Three Tips for Designing Order Forms

Image via Flickr user vestman.

Whether in a direct-mail package or online, an order form is an important part of generating leads and sales. A killer letter, brochure or e-mail message is important for getting the ball rolling, but the order form is where you actually capture the customer’s valuable information or make a sale.

If the order form doesn’t pull its own weight, the customer could lose interest, and a poorly designed order form can actually kill the sale, leaving the customer frustrated and your pockets empty.

Keep the following tips in mind to design effective, easy-to-use order forms:

1. Restate your offer
Sometimes there’s an interval between when your customer reads your e-mail or direct mail and when they actually respond. Or, in the case of direct mail, a lot of recipients will trash the whole mailing and just hang on to the reply form. That’s why its important to restate your offer on the order form. For example, if you are offering a free trial, you can keep customers interested in your offer by including a check box and some well-crafted copy such as, “Yes! I Want to Save Hours of Time and Organize my Personal Finances. Please Send Me a Risk-Free Trial of Your Get Organized Desktop Software.”

2. Don’t ask for extra information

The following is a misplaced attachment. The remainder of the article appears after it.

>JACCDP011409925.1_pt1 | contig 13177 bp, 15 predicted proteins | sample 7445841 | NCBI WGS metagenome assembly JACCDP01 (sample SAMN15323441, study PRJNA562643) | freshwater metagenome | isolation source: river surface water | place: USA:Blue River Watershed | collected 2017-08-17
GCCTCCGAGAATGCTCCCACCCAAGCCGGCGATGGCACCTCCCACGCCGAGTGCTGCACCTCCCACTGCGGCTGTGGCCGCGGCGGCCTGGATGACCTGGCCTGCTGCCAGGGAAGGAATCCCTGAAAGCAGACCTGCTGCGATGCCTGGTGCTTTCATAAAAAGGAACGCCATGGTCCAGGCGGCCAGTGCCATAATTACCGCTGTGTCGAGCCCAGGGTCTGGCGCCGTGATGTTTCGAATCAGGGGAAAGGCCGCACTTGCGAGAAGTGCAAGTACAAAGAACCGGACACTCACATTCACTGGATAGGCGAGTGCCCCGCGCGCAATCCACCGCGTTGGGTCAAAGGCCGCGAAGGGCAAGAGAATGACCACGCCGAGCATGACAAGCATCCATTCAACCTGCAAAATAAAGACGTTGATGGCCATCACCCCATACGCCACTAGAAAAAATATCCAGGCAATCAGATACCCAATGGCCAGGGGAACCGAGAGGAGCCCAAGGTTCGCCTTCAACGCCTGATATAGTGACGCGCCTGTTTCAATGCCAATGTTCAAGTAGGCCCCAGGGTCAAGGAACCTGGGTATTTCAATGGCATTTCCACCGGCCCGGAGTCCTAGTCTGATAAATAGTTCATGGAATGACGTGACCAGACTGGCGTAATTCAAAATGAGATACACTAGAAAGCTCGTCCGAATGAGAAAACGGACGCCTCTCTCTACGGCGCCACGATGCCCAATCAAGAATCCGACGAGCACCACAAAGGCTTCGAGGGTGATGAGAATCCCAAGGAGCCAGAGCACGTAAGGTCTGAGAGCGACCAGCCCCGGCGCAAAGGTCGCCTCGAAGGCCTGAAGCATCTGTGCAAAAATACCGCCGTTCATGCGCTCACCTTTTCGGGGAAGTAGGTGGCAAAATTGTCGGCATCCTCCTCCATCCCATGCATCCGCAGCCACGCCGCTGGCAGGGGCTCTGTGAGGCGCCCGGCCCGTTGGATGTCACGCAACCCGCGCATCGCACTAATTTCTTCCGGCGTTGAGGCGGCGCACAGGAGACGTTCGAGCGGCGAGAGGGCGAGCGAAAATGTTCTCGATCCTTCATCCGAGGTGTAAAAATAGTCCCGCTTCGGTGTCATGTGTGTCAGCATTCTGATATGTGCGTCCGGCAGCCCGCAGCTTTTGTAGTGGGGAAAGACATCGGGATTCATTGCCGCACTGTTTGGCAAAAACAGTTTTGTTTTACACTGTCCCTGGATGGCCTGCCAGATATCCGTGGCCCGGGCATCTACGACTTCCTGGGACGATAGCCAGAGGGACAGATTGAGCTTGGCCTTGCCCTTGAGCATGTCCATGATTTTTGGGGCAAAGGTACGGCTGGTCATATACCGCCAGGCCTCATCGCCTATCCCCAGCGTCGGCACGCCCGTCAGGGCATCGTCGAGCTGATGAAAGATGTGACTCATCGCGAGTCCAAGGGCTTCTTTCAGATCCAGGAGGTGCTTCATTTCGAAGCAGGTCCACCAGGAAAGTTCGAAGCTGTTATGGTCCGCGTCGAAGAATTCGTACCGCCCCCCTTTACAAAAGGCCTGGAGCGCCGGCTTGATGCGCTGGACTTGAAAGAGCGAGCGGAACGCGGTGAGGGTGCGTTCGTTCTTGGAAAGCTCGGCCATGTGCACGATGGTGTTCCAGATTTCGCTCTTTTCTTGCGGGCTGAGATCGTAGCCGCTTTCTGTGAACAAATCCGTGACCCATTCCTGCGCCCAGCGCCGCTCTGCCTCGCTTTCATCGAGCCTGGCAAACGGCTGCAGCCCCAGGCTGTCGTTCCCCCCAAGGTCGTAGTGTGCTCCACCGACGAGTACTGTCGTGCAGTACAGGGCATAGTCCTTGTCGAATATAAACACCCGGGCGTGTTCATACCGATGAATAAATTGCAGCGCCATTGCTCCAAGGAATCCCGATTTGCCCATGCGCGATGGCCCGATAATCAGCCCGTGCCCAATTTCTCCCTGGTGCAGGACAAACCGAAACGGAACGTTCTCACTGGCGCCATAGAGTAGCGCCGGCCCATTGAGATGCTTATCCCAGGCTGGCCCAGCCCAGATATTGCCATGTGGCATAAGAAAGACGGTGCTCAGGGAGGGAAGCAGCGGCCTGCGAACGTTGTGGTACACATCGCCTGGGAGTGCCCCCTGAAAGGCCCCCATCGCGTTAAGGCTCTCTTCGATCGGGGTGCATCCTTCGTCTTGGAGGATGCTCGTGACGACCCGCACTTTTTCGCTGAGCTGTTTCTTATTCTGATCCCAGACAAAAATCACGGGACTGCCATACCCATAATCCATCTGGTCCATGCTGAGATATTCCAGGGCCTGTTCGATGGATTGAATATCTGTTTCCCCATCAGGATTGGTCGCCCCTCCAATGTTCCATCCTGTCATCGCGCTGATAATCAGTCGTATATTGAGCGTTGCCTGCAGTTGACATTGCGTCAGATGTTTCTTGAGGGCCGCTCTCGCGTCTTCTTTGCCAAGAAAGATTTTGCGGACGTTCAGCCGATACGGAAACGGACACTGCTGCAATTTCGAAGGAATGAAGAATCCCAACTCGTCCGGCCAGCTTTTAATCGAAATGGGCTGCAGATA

Some businesses make the mistake of asking for too much information from a customer right off the bat. While a travel agent may benefit from finding out how many times a year Mrs. Smith vacations and where to, it’s best to save any market research questions for a later time, when you are further along the buying cycle with a customer. On an order form, stick to the information necessary to make the sale, i.e. name, mailing address and billing information and wait until you have a satisfied customer to ask for more detailed customer information.

3. Keep forms readable and writable
If you find that you are squeezing your copy and design into smaller and smaller font sizes just to get it to fit on a client’s online order page or mail form, it may be time to go back to the drawing board. For the best response, it helps to use fonts that customers can read easily, preferably without the use of their reading glasses. Also make sure you give them enough space to respond. To test your forms for ease-of-use, ask friends or coworkers to fill out the form and share their thoughts on what could be improved.

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